Take me for granted.


Can I write a disclaimer?  If you are being verbally, emotionally or physically abused or your relationship is unhealthy in another way, please do not feel like I am saying you need to suck it up.  Your significant other should be treating you with love and respect!

I’ve been asked about marriage a lot recently, and one friend in particular asked if I ever find that we start to take each other for granted.  I don’t know if I’m just starting to feel really nit-picky about wording or what, but the idea that taking someone for granted is inherently bad bothers me a little bit.  Taking someone for granted has bad connotations, for sure.  It could mean that you aren’t appreciating them, you aren’t giving them any credit, or that you are using a person.  But it could also mean that you can count on this person, you can assume of them, and you can trust them without having to think about it.  In other words, to take someone for granted could mean that they are your “of course.”

Of course Jason loves me even though my post-baby body is still doing awkward things.

Of course I will rub his feet when he has been working or playing football all day and they hurt.

Of course he can bring Eden down to my job so I can make it to an event with her on time.

Of course I can pack him a lunch so he doesn’t need to worry about it in the morning.

It seems like, in a few of the conversations that I’ve had, there are too many people who are not willing to be someone else’s “of course”.  There are too many people who want it to be even, want to be praised, want to be in control, and aren’t willing to give with the possibility that they won’t be paid back.

A marriage can’t be good if it is made up of two selfish people who stubbornly wallow in their selfishness.

Maybe you would say, “But my husband isn’t my ‘of course’!  I can never count on him for anything!”  And maybe that is true.  Maybe he is just as selfish as you say and he needs to change.  But then I would say that if you want to have a good marriage, you are only responsible to make your half of it good.  You are responsible for the actions and attitudes that you bring to the wife piece of the marriage, and he is responsible for the husband piece.

Being a good wife is a choice.  And I feel that part of that choice (at least in my life) is to be willing to be my husband’s “of course”.  I leave Jason in God’s hands, I let them be my “of course” and don’t worry about if they are doing their jobs properly.  As for myself, I can choose selflessness, I can choose service, I can choose love.

Like the trust fall, I can choose to be the person at the bottom that is fully committed to catching him when he falls backward.  He doesn’t need to worry that he will hit the ground, because of course I will be there.  He can take that for granted.


6 thoughts on “Take me for granted.

  1. Great alternative perspective. Being able to take your spouse for granted is a great thing! It means that even when life gets in the way of your usual marriage upkeep, you could still count on them.
    One point that you mentioned I really feel differently about, which was about doing your half for a good marriage. Doing just your half won’t make for a good marriage if your spouse isn’t doing theirs, because a good marriage takes two good halves. I think if you really want a good marriage you have to be willing to do the whole effort including your spouse’s half, until they can do it themselves. You’re both responsible for the whole marriage, even if that means doing double your share of the effort.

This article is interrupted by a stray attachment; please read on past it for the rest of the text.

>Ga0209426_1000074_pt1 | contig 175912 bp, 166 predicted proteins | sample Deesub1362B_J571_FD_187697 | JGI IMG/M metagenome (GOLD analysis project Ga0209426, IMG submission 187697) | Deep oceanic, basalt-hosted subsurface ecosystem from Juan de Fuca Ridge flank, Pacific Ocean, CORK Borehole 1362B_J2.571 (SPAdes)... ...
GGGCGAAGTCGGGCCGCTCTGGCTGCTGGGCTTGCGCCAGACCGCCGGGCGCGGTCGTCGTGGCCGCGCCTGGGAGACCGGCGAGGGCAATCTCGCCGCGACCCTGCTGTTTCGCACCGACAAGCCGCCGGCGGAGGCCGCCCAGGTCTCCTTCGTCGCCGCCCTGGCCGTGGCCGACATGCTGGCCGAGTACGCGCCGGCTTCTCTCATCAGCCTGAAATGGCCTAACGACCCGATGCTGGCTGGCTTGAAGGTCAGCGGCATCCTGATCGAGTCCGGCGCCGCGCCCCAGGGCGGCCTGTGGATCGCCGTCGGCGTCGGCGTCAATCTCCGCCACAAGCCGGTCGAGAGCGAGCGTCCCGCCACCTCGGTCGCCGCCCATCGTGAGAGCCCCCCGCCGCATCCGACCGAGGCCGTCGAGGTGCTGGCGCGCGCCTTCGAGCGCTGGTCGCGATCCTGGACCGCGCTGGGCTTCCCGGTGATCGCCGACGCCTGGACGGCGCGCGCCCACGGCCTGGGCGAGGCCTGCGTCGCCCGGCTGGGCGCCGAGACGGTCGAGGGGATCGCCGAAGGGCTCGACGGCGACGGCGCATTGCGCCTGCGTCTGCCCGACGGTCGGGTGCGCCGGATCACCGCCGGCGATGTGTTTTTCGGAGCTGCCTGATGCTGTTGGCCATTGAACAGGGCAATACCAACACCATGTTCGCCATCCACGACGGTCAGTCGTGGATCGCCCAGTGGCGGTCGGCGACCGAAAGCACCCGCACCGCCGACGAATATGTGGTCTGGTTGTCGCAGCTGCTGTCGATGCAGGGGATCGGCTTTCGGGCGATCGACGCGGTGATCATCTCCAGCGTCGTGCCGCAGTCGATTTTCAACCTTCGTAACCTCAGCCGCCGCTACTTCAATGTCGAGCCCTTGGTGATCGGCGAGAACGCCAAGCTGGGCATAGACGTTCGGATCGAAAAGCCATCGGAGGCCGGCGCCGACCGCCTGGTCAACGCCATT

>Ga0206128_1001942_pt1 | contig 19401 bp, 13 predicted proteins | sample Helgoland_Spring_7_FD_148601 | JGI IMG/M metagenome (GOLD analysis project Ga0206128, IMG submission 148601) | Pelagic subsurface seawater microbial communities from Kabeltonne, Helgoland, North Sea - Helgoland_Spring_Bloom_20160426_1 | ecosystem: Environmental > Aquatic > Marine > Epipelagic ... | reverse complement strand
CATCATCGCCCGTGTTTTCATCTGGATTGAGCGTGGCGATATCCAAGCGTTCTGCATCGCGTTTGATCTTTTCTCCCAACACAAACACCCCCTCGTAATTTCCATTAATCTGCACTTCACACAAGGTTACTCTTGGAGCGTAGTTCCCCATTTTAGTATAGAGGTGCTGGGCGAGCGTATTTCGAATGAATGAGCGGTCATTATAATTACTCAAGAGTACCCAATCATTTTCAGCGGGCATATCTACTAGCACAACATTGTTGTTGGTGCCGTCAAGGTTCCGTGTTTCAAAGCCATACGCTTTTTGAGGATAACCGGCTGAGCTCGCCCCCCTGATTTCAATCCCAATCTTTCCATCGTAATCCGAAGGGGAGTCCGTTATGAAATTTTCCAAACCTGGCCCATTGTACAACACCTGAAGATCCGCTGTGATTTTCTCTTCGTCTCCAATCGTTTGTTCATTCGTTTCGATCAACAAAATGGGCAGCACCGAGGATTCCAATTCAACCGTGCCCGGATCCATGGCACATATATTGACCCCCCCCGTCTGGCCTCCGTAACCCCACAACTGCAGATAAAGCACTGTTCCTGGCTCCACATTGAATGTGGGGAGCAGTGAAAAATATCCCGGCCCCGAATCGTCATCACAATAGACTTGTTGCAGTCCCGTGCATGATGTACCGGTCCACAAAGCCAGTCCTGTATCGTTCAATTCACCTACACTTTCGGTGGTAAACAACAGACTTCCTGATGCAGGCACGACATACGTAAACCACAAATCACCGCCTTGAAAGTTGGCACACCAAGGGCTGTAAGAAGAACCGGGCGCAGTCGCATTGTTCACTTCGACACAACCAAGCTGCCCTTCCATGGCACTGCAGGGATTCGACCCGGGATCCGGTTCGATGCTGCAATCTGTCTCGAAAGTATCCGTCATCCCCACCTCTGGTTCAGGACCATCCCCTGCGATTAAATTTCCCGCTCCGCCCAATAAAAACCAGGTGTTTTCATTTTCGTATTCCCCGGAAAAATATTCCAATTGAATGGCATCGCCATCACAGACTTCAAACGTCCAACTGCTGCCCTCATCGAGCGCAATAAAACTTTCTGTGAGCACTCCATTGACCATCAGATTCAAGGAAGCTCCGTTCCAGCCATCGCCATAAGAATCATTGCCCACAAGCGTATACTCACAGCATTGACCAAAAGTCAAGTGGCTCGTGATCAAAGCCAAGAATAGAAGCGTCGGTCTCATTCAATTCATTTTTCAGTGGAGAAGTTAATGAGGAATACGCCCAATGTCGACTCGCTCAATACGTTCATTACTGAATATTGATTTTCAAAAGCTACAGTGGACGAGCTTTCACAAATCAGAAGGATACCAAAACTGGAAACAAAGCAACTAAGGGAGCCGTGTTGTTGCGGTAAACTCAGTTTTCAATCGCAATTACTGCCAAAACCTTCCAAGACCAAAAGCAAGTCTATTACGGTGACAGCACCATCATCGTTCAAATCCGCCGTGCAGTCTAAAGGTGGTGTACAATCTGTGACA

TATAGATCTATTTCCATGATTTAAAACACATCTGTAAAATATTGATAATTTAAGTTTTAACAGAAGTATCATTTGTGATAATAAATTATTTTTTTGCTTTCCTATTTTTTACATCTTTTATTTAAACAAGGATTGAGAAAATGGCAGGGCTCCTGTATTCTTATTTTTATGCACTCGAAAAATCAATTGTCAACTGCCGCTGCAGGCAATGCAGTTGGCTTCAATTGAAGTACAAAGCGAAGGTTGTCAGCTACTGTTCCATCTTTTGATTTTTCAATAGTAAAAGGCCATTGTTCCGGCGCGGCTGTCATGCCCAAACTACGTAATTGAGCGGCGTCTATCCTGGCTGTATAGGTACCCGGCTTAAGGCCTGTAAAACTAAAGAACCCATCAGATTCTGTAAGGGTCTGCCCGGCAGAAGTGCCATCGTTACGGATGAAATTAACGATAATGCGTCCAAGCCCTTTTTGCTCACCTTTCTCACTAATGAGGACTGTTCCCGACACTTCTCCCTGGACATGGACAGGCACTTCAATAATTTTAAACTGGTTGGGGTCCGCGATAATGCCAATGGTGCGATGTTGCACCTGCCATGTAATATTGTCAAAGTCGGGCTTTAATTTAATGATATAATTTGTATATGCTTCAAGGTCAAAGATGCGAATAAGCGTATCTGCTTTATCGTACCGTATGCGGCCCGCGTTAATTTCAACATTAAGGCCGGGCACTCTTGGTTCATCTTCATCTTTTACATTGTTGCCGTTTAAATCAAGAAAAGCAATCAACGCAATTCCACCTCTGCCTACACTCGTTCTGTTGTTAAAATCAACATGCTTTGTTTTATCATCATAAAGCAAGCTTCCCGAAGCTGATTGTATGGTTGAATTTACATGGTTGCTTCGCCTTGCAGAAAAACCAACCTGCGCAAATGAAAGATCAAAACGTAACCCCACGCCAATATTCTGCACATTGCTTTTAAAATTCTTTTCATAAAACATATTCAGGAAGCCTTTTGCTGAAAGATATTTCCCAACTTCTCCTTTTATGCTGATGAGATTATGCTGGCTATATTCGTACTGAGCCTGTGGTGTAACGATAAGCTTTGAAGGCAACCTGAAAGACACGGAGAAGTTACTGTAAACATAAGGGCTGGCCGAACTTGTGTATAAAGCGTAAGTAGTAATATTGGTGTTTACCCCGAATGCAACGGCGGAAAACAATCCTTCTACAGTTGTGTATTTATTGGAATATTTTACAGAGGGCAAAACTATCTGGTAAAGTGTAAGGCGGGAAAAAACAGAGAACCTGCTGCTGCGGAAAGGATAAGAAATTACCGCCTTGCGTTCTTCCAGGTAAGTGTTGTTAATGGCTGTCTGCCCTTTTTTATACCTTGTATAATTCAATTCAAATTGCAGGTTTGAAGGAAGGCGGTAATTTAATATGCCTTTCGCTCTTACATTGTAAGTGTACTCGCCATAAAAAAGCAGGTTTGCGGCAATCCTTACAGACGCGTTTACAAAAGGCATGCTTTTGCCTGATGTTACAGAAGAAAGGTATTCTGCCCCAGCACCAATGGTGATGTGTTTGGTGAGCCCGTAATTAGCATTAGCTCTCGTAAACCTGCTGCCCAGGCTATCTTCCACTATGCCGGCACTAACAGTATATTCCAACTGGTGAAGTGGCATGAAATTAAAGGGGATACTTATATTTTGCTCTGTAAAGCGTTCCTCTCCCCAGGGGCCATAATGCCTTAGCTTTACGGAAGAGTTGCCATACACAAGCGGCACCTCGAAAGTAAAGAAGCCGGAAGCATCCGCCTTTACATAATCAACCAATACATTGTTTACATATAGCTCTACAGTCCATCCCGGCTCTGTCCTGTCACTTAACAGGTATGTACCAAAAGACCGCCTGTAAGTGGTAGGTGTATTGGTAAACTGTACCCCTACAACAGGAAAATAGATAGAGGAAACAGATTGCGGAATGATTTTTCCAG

• I dont think that only one good half makes it good, but i do think you can only be responsible for your part. How do you see that a wife could do her husband’s piece of the marriage? Thanks for sharing your point of view!

      • okay, specifics! Well, as for the functional parts of a marriage like work and raising kids, if a husband became sick or otherwise unable (or chose not to) to do these things, the wife is still responsible for the whole marriage (doing essentially what a single mum does, but still married). As for the personal aspects, if the husband shows no love, no support, gives no conversation etc the wife will be lonely and miserable unless she works very hard to support herself emotionally, still consistently talks to her husband (carefully because it’s so difficult for him), and searches for the support she needs through whatever familial and self-determined avenues she can get it. In this way she is compensating for her husband’s half of the marriage because she doesn’t have half a marriage. They have the whole marriage regardless of who’s putting in the effort.
        Of course, that sounds like ridiculously hard work and it still won’t be a good marriage until the the husband gets into gear (although, interestingly, if the husband was unfortunately incapacitated and the wife did everything it wouldn’t be right to criticize it)
        What spouses usually say is “I’m doing my half as I should. They have to do their half so I’m just going to wait/do nothing/pray until they do it.” Meanwhile they feel unloved and miserable and the marriage is going to stay the same because the husband is getting away with it.

      • Yes, and probably due to experience because going by this post you do have a half/half marriage and that’s great. My marriage is becoming that way but for years it wasn’t and if I just did my half I would still be miserable. But I took responsibility for the whole marriage, through a world of effort and pain and now it’s great. People need to know that’s possible, so it’s what I’m blogging about.

      • I think that is what I was trying to say; don’t sit around thinking about what the other person should be doing, choose to be a good spouse and do what you can do. I am glad your marriage is getting better!

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